Rhythm and Roots Concert Series
Welcome to folk singer John Gorka’s quirky world
Contemporary of Mary Chapin Carpenter & Nanci Griffith to play Sat. in Tucson
In a YouTube video of “I’m From New Jersey,” folk singer John Gorka introduces himself to a live audience “who may not know what I do, who may have been dragged here against their will – which I really encourage.”
- I’m from New Jersey. I don’t expect too much.
- If the world ended today, I would adjust.
Welcome to Gorka’s quirky world. It’s a place of dour wit, leavened by beautifully crafted love songs and narratives of interesting people along the way.
On the phone from his home in Minneapolis where he has lived since 1996, raising his family, Gorka says his concerts are very in the moment, sometimes veering off with requests.
“I try to be flexible and not have too rigid a program,” he explains, “because some audience person might have a better idea of what song to do next than I do.”
Defining contemporary folk
A contemporary of Mary Chapin Carpenter, Kathy Mattea, and Nanci Griffith, Gorka has been well-respected on the folk circuit since winning the Kerrville Folk Festival’s New Folk Award in 1984. Before that, he woodshedded through college, eventually living in the basement of an eastern Pennsylvania coffeehouse he managed. He emerged as a unique, highly skilled singer/songwriter whose lyrics held deep truths. His 11 studio albums and DVD, “The Gypsy Life,” supply him with plenty of material for concerts.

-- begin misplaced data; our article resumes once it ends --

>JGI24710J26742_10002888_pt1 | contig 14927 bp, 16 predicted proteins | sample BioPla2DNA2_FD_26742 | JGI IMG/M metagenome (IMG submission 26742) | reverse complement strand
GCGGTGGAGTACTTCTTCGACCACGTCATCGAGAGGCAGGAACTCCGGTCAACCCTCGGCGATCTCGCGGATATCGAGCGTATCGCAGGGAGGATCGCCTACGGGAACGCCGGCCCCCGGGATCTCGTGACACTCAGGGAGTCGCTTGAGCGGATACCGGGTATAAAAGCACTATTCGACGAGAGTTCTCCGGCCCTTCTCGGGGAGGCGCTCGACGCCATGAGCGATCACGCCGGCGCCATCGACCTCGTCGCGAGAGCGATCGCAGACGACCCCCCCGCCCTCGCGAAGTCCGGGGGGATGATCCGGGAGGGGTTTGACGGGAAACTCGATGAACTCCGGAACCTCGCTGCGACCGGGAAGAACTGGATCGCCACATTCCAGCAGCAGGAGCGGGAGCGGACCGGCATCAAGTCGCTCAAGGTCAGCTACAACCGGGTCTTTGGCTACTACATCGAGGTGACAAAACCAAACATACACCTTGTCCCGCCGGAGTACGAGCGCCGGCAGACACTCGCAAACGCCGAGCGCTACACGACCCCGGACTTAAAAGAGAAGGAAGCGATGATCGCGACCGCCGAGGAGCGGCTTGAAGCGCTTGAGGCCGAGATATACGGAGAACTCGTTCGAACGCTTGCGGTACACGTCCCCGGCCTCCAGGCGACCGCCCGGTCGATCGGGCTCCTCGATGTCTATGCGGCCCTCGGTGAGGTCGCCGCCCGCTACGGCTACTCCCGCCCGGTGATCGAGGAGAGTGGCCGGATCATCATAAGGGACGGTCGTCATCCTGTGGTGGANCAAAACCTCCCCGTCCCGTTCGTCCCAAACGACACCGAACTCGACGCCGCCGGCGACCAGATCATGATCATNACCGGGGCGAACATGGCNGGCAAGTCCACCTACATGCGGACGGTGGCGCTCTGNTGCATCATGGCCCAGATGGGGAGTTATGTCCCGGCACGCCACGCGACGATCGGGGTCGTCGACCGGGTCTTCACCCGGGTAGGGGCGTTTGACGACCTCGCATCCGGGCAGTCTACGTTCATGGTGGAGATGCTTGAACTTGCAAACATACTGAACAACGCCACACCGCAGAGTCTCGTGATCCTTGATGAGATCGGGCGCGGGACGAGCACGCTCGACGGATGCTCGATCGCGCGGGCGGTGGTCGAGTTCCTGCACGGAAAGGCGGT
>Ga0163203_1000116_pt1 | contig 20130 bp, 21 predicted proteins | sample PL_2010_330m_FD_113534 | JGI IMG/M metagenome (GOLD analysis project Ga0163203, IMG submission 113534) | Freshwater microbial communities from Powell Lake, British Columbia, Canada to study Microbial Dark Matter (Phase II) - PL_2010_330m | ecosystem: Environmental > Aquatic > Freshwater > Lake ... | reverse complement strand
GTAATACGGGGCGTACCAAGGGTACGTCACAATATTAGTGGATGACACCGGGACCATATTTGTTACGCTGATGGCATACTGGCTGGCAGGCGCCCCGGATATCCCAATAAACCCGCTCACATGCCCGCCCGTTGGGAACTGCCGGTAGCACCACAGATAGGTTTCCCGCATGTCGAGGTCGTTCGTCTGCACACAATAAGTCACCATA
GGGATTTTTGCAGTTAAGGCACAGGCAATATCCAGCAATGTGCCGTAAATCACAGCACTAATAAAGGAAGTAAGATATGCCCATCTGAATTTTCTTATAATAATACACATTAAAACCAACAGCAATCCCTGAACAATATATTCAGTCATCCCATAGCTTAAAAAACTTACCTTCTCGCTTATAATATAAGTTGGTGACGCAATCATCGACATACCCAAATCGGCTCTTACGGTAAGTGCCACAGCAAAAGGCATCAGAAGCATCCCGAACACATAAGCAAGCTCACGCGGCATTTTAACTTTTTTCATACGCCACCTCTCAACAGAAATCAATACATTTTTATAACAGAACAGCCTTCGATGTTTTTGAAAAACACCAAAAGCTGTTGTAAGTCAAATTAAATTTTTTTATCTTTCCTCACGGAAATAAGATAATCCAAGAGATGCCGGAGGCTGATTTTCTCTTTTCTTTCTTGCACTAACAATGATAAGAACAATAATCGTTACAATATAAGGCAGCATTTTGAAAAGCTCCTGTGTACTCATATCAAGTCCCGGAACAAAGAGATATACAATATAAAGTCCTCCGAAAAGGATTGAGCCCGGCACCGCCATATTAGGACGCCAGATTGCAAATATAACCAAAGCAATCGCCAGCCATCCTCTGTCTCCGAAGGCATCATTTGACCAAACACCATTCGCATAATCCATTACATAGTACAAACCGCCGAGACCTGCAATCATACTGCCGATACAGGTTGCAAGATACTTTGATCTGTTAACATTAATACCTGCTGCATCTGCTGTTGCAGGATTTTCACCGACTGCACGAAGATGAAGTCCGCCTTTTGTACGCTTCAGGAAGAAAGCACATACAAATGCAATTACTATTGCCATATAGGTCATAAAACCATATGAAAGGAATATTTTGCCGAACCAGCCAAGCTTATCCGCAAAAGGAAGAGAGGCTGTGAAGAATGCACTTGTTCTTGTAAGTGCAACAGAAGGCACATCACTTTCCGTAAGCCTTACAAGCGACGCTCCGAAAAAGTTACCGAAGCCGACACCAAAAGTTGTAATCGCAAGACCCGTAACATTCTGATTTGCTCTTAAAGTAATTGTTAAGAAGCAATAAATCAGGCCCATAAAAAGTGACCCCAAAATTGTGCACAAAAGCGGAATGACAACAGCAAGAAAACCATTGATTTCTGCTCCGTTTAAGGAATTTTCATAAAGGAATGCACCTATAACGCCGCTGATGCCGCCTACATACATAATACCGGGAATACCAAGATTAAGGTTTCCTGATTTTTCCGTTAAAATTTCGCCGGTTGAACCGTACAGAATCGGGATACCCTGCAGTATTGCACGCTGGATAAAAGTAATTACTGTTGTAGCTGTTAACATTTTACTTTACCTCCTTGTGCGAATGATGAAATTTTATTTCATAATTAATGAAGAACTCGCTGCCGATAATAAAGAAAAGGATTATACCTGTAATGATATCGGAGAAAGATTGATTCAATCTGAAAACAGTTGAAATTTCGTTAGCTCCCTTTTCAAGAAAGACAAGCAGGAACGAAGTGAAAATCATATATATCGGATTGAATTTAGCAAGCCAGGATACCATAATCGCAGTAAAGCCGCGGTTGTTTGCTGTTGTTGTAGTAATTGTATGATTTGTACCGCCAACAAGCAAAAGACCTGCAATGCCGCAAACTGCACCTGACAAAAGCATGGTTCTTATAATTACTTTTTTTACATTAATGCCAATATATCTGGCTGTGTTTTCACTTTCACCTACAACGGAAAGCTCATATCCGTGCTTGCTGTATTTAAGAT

His songs, such as “Land of the Bottom Line,” “Can’t Make Up My Mind” or from his most recent album, “So Dark You See,” the timely “Ignorance and Privilege,” look through a small prism of hope at a dark world where life and love are fragile.
“I’m not a hopeless person,” says Gorka. “I’m pretty hopeful, but I’m not surprised when things go wrong.”
He adds cheerily, “The bright side of pessimism is that either things turn out better than you thought they would, or you were right. I don’t think of that as pessimism. I think of it more as pragmatism.”
He’s happy with his family, including his kids, ages 12 and 14, acknowledging, “They’re the IT people,” in his house.
When they were younger, his children also had a unique perspective of his career.
“They dropped me off at the airport so often” Gorka recalls, “that they once said, ‘Let’s go to the airport and see daddy,’ because they knew I played music and they thought that’s where I played.”
Ever the pragmatist, when asked about living in Minneapolis, he replies, “In terms of traveling, I’m located near a hub so most flights in the U.S. are direct flights.”
Beyond that, you sense Gorka could be equally happy/sad almost anywhere. Asked for the silver lining to life in the Snow Belt, he replies, “I’ve learned to appreciate springtime in ways I never did before.”
Getting better at his craft
His songwriting, always well-crafted, has matured over the years,
“I used to think of the future as next week or next month, he says. “But now, having a family, you have to think of the larger picture. My perspective has changed over time. Some things become more important and some things become less important as time goes by. You realize that time is pretty precious, so I try not to waste that.”
He talks about moving the center of gravity outside of one’s self. “It’s more important that other people see themselves in the songs than any idea that my life is all that special,” he explains.
In 2010, Gorka, Lucy Kaplansky and Eliza Gilkyson banded together for a project they titled "Red Horse" on Red House Records.
Recently, he’s begun going into the recording studio one day a week, testing out material for a new album.
“I have a song called ‘When the Other Shoe Drops’ that I just recorded for an upcoming project,” he notes. “It’s like, ‘Okay, there it is’ (and you can hear him smile over the phone) – a little balance has been restored.”